5 Must-Have Skill Sets for Jet-Setting Entrepreneurs

Whether by road or by air, most trips are exhausting and leave many business owners feeling haggard by the time they arrive at their destination. That’s why you...

These days entrepreneurs benefit from the realities of a global village, unprecedented access and low barriers to entry across the globe.

As such, many are jet-setting their way to small business success. Yes. Virtual meetings and remote working are status quo these days, but when you’re expanding into new markets or meeting new potential clients, nothing beats shaking a few hands in person or making a detour to Paris or Beijing before you fly home.

Aside from your favorite mobile apps, a trusty laptop, headphones, and a carry-on there are also certain skill sets that frequent business fliers acquire over time to make trips productive and hassle-free.

Before you board your next flight, master these basics.


1. Be ready to go at the eleventh hour.

There’s trip planning – and then there’s quick trip planning when you need to get up and go at a moment’s notice. Whether you’re traveling abroad or to another state, the fewer surprises the better (especially financial ones)! Yet, when travel plans are last-minute (or in some cases, within hours), how can you be prepared for almost anything?


Source: Giphy


For those who have the luxury of a virtual assistant that’s awesome. But for the budget-conscious business owner who wants a DIY travel planning approach it means having ready-packed weekender bag that contains the essentials. Pack the basics including travel-sized toiletries, wrinkle free clothes and accessories, your planner or tablet, a travel power adapter (for global trips), headphones, a passport, and cash.

Important things like presentations, proposals, client lists, etc. should be accessible via the cloud; which means files are backed-up and ready for retrieval anywhere there’s Wi-Fi. If you can, avoid packing the night before so you don’t feel anxious and time-crunched, which will only lead to added mental stress.


2. Pack light.

Business owners who do a good bit of traveling will, by default, become masters of packing light. Unless you’re staying for a long period, one carry-on should be enough. This means doing away with excess. Prioritize multi-purpose gadgets and devices, too. Your mobile and laptop essentials should be a priority along with a power bank for emergencies and universal charger.


Photo: © rh2010, YFS Magazine
Photo: © rh2010, YFS Magazine

To prevent paying hefty baggage fees, talk with your travel agent or carrier about the baggage allowance for your flight ahead of time. You can also a digital portable luggage scale to weigh your bags the night before and ensure you’re not over the limit (because who really wants to spend unnecessarily on baggage fees?).


3. Keep track of expense receipts.

Some travel expenses can be deducted on your business tax return. This is particularly true if you’re using private vehicles or private driver services like Uber. But surprisingly, there are a good number of entrepreneurs who don’t track expenses because it’s such a hassle.

These days it’s easy to manage receipts – even if you accidentally lose them – with free mobile apps like Wally and Shoeboxed. Wally, for example, is a personal finance app, but you can take pictures of receipts for your own records. While Shoeboxed, cuts back on clutter so you can easily manage receipts, expense reports, and business cards with less headaches.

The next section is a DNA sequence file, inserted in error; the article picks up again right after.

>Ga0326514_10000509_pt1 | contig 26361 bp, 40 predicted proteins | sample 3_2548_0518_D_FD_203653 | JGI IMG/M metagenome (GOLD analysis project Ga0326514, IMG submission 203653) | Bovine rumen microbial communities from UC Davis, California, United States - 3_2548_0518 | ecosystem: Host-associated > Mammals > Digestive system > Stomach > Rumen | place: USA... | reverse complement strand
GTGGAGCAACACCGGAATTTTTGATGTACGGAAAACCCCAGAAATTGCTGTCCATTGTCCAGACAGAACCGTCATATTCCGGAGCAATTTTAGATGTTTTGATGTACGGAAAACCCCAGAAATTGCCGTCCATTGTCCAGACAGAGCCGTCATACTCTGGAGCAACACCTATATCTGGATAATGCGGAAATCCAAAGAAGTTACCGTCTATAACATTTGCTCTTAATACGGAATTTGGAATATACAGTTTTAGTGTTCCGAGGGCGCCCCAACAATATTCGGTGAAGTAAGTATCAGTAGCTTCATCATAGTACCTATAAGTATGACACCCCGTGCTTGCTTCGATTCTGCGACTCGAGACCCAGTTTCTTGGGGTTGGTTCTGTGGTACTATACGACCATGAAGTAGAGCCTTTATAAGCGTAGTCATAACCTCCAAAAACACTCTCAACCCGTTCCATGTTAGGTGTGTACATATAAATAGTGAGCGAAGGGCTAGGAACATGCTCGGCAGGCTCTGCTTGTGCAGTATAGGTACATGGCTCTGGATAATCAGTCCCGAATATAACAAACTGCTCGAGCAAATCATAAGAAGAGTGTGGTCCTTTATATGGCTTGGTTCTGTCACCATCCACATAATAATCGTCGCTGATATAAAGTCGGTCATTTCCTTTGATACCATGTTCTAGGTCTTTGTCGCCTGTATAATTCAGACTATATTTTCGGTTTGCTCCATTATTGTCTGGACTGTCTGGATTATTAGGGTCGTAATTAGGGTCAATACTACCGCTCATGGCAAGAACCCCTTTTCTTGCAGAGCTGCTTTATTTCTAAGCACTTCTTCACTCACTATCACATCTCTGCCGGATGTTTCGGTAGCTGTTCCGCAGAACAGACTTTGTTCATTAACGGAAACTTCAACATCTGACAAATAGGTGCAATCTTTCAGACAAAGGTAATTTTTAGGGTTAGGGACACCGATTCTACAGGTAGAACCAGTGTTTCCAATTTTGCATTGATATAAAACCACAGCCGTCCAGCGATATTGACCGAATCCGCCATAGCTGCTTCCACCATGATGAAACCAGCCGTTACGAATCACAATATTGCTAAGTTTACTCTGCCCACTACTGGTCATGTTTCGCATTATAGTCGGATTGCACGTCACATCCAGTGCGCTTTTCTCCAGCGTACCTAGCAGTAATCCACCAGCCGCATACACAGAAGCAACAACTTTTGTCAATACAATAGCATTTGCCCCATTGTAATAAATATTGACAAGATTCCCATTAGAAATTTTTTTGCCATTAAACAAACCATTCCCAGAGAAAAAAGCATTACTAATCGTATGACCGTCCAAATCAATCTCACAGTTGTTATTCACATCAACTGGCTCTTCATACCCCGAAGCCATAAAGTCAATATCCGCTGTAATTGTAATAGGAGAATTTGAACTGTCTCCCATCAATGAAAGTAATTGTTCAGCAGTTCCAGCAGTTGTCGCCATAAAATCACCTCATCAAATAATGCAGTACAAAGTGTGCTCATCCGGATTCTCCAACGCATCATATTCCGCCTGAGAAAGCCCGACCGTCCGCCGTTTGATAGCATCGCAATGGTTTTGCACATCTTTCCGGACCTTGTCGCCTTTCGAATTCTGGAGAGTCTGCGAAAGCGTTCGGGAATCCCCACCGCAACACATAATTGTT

4. Stay tethered.

The location independent and digital nomad lifestyle has never been easier thanks to free Wi-Fi hotspots at your favorite coffee shops around the world. But what if you’re heading to a remote area? Or what if Wi-Fi connections are barely connected at all? If you’re traveling on business, master the skill of tethering.


Photo: © Monkey Business, YFS Magazine
Photo: © Monkey Business, YFS Magazine

Tethering is basically sharing your phone’s mobile data connection with another device, like your laptop. This works for both Android and iOS devices. But it’s wise to familiarize yourself with tethering costs (which could be no-cost or around $20 USD, depending on your mobile carrier).


5. Be ready to negotiate often.

Even when you’re out of the office, you will need to brush up on your negotiation skills. There are several instances when you may need to think up a win-win situation to reduce travel costs. For instance, you may find yourself at the front desk talking to a hotel manager that didn’t reserve the correct room.

From the ticket counter to the streets of your next destination, keep an open mind to little negotiations that can lead to a better travel experiences.


Traveling for business and leisure can be enjoyable – unless you count jet lag or a lack of in-flight food options. Whether by road or by air, most trips are exhausting and leave many business owners feeling haggard by the time they arrive at their destination. That’s why you need to know what works for you early on.

Aside from fancy gear and cool gadgets, the traveling entrepreneur understands that these skills sets take them from good to great!


This article has been edited and condensed.

Cris Antonio
 is a senior copywriter and the Chief Editor of Scoopfed.com. She’s currently focused on writing articles to help millennials find better career opportunities as they strive to make a difference. Aside from writing, Cris also enjoys painting, collecting toys, and reading German novels.
 Connect with @criswrites
 on Twitter.


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